Thursday, October 14, 2021

Answer (2): Time and date from a shadow?

 Can you actually get the time and date from just a shadow? 

This is part 2 of the time&date from a shadow Challenge.  In this post I talk about some of the workarounds I tried in order to get an accurate answer to the question.  This is, in a sense, a record of my exploring various other ways to get to the answer.   


Remember this image?  

The Challenge I posed was: 

1.  What day and time-of-day was this photograph taken?  

In our last post, I tried doing a bunch of math that I picked up from an Instructables page.  It promised that if I knew the tower location and height, I could run the math and learn the time and date.  But when I tried that, it didn't seem to work out--the math-based prediction didn't agree with 

I used the SunCalc tool to see what they predict the shadow of the Skytree to be on March 21, 2020 at 8:21AM. But both SunCalc and the ShadowCalculator said that the shadow for that day would be about 300 degrees.  (See the simple compass rose below to see why it's 300--just about due Northwest.)  

But 300 degrees is about 65 degrees off from the math model prediction... that's about as wrong as you can get, so something's very wrong. with either the model or my math. 

When this kind of thing happens (and it happens a fair bit when doing online research) and nothing seems to be working, my fallback is to ask myself: 

How ELSE could I find this information?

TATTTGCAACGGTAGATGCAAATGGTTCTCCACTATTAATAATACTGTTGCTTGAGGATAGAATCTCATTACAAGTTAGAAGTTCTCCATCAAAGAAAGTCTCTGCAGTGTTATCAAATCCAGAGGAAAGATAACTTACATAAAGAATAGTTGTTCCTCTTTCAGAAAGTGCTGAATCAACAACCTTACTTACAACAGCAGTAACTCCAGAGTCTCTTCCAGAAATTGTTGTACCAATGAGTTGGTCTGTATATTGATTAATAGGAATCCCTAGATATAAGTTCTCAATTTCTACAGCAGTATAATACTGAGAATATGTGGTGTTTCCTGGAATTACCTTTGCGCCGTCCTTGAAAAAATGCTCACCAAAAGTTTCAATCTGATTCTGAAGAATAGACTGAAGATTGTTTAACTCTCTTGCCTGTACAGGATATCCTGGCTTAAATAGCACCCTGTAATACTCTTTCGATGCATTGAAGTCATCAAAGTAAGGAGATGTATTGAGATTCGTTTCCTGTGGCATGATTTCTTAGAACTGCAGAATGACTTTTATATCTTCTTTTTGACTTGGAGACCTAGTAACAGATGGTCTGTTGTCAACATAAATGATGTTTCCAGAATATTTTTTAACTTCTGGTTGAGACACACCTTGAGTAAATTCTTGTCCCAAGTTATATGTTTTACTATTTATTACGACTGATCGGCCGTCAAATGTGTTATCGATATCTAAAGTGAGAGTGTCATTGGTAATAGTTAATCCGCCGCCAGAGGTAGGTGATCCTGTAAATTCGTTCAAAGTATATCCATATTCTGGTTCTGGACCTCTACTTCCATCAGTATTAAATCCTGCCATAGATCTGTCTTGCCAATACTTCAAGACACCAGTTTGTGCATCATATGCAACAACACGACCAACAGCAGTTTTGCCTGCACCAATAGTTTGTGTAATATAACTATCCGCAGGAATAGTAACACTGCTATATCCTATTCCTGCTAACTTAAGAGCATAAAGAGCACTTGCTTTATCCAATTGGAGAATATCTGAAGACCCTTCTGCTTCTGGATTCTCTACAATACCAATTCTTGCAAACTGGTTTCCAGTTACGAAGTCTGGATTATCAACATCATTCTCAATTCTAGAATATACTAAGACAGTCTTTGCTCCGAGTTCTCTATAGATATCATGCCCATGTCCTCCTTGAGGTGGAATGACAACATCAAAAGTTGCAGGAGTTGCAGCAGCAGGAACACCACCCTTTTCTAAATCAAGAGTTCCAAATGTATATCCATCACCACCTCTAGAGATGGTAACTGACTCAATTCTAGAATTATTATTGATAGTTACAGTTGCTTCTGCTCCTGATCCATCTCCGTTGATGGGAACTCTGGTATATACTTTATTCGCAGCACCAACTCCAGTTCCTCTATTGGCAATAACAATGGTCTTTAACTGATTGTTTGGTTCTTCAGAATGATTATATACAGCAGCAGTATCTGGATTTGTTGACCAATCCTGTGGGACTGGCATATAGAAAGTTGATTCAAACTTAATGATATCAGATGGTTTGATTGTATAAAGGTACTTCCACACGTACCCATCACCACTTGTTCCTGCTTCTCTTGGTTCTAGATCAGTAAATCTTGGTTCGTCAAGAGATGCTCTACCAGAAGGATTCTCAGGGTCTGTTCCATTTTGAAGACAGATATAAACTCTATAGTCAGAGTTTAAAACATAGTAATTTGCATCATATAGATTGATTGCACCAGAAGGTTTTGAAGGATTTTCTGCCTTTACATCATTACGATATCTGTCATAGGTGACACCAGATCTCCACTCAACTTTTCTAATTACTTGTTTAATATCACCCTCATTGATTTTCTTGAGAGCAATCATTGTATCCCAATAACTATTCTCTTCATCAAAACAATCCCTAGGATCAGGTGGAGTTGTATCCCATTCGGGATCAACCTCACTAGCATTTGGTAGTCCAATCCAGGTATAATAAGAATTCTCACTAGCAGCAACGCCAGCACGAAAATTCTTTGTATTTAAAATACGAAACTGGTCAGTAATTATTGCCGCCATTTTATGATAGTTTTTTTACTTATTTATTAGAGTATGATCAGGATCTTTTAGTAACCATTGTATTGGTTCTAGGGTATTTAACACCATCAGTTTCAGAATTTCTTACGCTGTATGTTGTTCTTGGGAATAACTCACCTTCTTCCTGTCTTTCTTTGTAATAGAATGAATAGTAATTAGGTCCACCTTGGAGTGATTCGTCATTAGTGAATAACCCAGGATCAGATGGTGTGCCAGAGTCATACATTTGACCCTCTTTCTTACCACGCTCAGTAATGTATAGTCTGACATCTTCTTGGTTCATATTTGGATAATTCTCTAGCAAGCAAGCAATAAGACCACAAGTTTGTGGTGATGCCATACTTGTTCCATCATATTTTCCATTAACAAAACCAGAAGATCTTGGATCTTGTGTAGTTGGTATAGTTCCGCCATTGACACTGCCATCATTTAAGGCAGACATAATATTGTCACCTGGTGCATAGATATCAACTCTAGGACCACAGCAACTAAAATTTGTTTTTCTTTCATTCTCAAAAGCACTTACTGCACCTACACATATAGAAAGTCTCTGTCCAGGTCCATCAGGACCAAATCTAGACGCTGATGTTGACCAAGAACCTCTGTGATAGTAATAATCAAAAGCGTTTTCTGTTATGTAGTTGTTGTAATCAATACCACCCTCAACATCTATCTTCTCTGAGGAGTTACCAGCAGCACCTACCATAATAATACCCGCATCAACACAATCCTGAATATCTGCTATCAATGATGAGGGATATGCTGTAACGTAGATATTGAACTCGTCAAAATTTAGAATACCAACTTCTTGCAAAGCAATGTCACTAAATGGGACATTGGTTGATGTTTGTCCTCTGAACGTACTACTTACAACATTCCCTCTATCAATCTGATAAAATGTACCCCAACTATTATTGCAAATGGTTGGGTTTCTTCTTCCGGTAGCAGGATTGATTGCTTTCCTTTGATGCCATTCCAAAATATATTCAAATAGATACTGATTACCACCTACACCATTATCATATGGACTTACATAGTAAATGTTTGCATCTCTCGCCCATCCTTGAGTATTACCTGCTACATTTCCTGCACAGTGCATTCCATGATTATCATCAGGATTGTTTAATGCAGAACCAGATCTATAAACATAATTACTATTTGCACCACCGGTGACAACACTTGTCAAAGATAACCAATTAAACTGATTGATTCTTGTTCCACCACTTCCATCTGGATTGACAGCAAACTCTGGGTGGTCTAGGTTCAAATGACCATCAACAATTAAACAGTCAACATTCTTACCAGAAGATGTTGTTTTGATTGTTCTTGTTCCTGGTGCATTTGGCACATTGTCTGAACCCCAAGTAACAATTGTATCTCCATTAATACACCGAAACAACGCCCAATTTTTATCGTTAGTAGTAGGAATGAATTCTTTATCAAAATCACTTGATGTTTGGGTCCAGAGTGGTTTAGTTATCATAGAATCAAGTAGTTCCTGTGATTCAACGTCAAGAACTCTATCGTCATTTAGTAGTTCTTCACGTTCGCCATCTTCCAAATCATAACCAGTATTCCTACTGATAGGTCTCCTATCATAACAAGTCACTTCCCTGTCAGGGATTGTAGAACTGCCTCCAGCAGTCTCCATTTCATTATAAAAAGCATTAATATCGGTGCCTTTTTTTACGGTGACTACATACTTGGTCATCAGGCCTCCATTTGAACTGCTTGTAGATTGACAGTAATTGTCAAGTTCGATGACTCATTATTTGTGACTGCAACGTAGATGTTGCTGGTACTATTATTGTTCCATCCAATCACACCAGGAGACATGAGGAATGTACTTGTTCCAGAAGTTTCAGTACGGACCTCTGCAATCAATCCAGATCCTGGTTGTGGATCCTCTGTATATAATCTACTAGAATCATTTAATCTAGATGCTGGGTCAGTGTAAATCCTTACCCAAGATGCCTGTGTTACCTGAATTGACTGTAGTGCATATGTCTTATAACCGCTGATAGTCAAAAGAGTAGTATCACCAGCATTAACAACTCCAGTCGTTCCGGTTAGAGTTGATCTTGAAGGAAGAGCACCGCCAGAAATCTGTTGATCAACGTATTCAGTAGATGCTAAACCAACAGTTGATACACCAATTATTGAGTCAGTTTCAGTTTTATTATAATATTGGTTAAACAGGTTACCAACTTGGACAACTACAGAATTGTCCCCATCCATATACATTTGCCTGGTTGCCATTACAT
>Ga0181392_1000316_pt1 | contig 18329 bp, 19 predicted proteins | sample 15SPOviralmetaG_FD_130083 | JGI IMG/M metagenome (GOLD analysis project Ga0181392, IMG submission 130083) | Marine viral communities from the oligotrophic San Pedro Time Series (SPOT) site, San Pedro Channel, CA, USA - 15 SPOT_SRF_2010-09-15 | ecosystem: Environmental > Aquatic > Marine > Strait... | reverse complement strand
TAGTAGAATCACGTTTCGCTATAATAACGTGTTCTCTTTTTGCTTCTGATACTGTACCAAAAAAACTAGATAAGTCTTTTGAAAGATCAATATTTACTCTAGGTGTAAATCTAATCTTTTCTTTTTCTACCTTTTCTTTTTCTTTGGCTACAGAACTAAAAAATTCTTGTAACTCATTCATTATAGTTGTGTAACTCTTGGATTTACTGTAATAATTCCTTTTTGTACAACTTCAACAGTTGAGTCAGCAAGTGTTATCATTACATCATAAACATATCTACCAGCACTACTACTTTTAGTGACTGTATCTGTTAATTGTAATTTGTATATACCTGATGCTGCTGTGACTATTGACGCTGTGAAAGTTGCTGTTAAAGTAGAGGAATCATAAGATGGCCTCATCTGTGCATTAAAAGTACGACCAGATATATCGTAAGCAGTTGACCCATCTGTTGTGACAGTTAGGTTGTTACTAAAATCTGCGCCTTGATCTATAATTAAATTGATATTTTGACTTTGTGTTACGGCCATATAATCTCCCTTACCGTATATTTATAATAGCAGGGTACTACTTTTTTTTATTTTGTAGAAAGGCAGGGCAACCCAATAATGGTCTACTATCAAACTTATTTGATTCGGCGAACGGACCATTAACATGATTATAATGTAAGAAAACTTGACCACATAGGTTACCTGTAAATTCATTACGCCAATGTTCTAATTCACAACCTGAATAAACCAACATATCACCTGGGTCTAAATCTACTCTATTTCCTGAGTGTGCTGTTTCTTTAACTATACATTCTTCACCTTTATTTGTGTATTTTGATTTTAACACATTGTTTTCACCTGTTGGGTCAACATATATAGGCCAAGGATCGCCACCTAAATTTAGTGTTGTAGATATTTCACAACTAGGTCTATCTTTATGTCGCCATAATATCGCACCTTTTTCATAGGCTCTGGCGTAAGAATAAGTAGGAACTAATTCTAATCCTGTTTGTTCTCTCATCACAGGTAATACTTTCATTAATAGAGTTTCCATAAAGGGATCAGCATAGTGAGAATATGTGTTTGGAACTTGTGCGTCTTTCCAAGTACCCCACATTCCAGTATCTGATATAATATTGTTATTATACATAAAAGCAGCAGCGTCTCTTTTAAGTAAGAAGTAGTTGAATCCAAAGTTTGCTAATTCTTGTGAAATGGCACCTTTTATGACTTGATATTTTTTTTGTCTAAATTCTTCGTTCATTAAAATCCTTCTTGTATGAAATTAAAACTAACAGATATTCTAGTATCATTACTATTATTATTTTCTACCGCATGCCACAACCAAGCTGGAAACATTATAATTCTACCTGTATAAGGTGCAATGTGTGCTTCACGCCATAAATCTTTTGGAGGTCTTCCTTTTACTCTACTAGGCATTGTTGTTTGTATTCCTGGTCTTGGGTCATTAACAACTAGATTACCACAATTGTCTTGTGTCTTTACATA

A couple of ideas came to mind... 

Look for photos of the Skytree Tower with associated times and shadows so I can get some ground truth about what the shadows look like, when, and where. 

Or... Search for a live webcam in the Skytree Tower area and use THAT as a source of timestamped images.  

So... how can I find time stamped photos?  Here's what I tried.  Foreshadowing: None of these approaches worked! 

A.  Google Streetview:  Here's a view of the Skytree from the Sumida bridge (which is where the tip of the shadow falls).  GREAT IDEA... except you can't get the exact date or time.  You can see the month and year shown at the very bottom of the image, but that's not quite precise enough.  

To make things worse, Tokyo seems to have a lot of cloudy days.  I tried walking around in the Streetview to see if I could find anything good, but I couldn't.  It was either cloudy OR the shadow I wanted to see wasn't visible.  

B.  Aerial images:  Using a query like [Tokyo aerial images] it's easy to find lots of images, but many aren't at a high enough resolution, AND/OR they don't have a good time/date stamp. 

C.  Satellite images:  It's fairly easy to find satellite images, but getting one at a high enough resolution was difficult.  The Japanese Space Agency has lots of great image with decent time stamps (e.g. from the Himiwara satellite), but the resolution is low.  Beautiful images, just not enough detail.   (An aside:  I suspect there are free high-res satellite images WITH time-date stamps, but I haven't found them yet.  If anyone wants a sub-challenge, let me know!) 

I spent a couple of hours searching, but didn't find anything good.  In particular, I checked Google Earth, and there are good pix there, but there's no good way to get the TIME of the image.  

Skytree Feb 7, 2020

Skytree June 7, 2021 
(ignore the apparent tilt--that's an satellite perspective artifact)

Skytree Jan 9, 2018